Recent Ipsos Mori polling which showed that the top four priorities of Scottish voters are: 

  • Health: Guarantee that for the next five years spending on the NHS in Scotland will be increased by at least the same rate as spending on health in England;
  • Education: Allow all students from Scotland to attend Scottish universities for free;
  • Environment: Subsidise the cost of developing new sources of energy that are less harmful to the environment
  • Tax: Increase the top rate of income tax for those earning more than £150,000 a year from 45p to 50p. 

In this series of blogs we’re going go look at what the main parties have to say on these subjects. We’re starting with UKIP who’ve promised to ‘Shake up Holyrood’. 


UKIP are committing to keeping the NHS free at the point of delivery for UK citizens. The implication being that it will not be free at the point of delivery for non-UK citizens, which while not stated explicitly, can be easily inferred from the ensuing criticisms of the impact of immigration and the EU on the NHS.

There’s a good section on mental health where they call for parity between this and physical health. This is an issue in the next parliament that we should see a degree of consensus on. 

The most interesting part on health we thought was the section on PFI deals where UKIP have pledged to “negotiate an early end to these private sector cash cows and return the financing of the health sector to government where it belongs.” They’re clearly taking aim at Labour and must feel there’s an attack line in there they can take advantage of.


On this subject UKIP are making all the right noises on creating a level playing field and a balance between educational institutes. There’s also a pledge to open grammar and technical schools in Scotland which we doubt will get too far.

However, related to the specific point raised in the Ipsos polling, UKIP state that the current funding system is unfair to Scottish students who they believe are being overlooked in favour of EU students who also do not have to pay fees. This is a policy they would change but is predicated on the UK leaving the EU as that’s the only way it will happen. Jam tomorrow. 


UKIP aren’t known for their support for renewables and so it, kind of, continues. They’re committed to withdrawing subsidy for onshore wind but maintaining support for hydro. This all falls under the auspices of affordability and protecting the bill payer.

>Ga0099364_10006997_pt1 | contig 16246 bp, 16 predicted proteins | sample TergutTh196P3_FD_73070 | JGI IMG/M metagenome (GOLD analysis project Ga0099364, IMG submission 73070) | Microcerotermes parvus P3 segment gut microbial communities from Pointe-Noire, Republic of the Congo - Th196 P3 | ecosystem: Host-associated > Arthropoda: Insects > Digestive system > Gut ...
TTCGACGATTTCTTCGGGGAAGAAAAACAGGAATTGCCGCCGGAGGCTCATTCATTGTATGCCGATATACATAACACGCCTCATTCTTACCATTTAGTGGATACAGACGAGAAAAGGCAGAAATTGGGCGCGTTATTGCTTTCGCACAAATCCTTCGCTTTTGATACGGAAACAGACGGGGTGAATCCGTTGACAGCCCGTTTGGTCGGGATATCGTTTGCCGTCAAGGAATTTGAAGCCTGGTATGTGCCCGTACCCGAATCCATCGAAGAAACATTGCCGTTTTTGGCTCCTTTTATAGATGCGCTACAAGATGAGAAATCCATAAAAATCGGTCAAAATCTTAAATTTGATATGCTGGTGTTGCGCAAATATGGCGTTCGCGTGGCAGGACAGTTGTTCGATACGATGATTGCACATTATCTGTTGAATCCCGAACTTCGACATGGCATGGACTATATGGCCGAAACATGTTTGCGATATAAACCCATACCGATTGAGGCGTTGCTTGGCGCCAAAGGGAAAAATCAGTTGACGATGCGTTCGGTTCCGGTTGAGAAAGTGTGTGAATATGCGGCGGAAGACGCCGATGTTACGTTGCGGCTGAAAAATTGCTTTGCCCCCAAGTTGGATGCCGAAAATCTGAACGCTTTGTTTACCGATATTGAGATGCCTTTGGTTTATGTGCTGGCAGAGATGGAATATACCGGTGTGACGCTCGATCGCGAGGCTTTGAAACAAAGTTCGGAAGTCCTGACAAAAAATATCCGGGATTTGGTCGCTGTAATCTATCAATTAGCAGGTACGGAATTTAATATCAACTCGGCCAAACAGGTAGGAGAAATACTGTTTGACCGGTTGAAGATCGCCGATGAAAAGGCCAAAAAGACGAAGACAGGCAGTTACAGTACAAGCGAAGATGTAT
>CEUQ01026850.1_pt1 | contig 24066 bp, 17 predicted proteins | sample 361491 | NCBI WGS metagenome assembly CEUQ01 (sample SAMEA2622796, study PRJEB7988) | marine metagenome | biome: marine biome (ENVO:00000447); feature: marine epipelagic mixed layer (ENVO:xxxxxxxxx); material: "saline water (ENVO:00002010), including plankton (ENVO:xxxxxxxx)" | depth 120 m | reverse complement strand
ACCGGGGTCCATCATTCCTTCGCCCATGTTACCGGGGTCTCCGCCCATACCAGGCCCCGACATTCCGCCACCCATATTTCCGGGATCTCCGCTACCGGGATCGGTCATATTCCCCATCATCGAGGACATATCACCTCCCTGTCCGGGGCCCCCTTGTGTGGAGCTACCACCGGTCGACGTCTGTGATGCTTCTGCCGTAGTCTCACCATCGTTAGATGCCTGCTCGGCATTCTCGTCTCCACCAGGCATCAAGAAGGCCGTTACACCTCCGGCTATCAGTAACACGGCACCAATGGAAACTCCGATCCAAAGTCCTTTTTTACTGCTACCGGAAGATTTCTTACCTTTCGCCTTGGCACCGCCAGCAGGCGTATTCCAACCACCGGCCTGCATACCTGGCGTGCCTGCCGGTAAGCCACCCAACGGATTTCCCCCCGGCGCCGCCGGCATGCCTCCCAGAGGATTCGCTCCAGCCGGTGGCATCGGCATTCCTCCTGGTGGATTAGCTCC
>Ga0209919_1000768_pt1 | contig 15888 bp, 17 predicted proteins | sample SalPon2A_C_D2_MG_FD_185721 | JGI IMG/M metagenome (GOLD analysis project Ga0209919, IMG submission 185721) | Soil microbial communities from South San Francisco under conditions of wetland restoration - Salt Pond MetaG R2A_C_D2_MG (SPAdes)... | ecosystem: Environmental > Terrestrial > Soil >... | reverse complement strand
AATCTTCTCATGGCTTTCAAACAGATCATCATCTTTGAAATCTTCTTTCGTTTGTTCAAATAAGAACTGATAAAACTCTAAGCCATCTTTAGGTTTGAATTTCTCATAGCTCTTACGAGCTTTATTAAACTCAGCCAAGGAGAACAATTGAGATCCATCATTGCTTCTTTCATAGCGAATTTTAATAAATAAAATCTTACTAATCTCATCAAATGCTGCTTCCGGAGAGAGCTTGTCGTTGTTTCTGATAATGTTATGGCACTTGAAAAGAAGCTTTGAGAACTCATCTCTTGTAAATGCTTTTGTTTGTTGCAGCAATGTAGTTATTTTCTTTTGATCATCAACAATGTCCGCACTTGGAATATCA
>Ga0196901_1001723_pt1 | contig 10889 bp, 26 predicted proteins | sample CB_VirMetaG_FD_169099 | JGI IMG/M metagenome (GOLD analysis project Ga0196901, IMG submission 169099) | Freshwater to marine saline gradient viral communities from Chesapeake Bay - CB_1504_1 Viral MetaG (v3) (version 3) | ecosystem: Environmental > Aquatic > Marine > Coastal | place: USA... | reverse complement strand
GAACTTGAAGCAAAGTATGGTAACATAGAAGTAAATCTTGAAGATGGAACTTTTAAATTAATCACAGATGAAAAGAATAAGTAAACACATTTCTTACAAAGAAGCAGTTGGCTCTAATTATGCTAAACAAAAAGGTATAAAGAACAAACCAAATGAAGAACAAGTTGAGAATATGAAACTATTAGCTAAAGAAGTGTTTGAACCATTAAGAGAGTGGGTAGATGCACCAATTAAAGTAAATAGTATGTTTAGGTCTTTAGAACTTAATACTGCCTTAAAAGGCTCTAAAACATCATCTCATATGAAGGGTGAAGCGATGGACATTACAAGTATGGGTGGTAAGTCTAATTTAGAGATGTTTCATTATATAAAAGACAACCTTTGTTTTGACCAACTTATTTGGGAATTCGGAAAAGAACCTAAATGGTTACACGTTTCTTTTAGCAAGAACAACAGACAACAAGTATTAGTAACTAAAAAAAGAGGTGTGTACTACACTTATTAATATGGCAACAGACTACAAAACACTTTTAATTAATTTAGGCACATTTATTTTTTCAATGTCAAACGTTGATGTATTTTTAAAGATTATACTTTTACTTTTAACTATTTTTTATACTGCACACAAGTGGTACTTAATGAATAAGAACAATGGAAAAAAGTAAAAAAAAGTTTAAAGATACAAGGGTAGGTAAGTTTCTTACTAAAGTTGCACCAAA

There is some, predictable, railing against the EU on climate change policies which they argue are making Scottish manufacturers pay the price for environmental legislation. 

All things considered, this is a pretty inoffensive section unless your a huge supporter of onshore wind and in that case you probably wouldn’t be leaving throughout UKIP’s manifesto anyway.


A guiding principle is outlined. UKIP support “lower taxes and oppose any suggestions that would result in income tax being higher than the rest of the UK.” Pretty straightforward and puts them alongside the Conservatives in the Scottish tax debate. 

But they go further still and set out an aspiration for three income tax bandings: a basic rate of 20%, intermediate rate of 30% and top rate of 40%. Flatter and lower is there motto. 

But it’s not really in keeping with the Ipsos research. Scottish voters seem to want the most well off to pay more tax on their earnings. To keep in step with public opinion UKIP would have to introduce another tax band above their proposed levels. Something which we think is unlikely to happen. 


All things considered the contents of UKIP’s manifesto aren’t the most radical nor would anyone find them the most offensive. They’re a mainstream party nowadays and their policies reflect that. They also reflect a desire to attract votes from left and right. For example there’s opposition to the ‘stealth’ privatisation of Scottish Water by the SNP on the one hand but their libertarian streak is seen in the Liberty section of the manifesto which opposes the Named Person legislation and the creation of a super ID base giving countless public bodies access to the NHS central register. 

There’s policies which would grab attention and gain support in here but the chances of getting them into public consciousness is slim.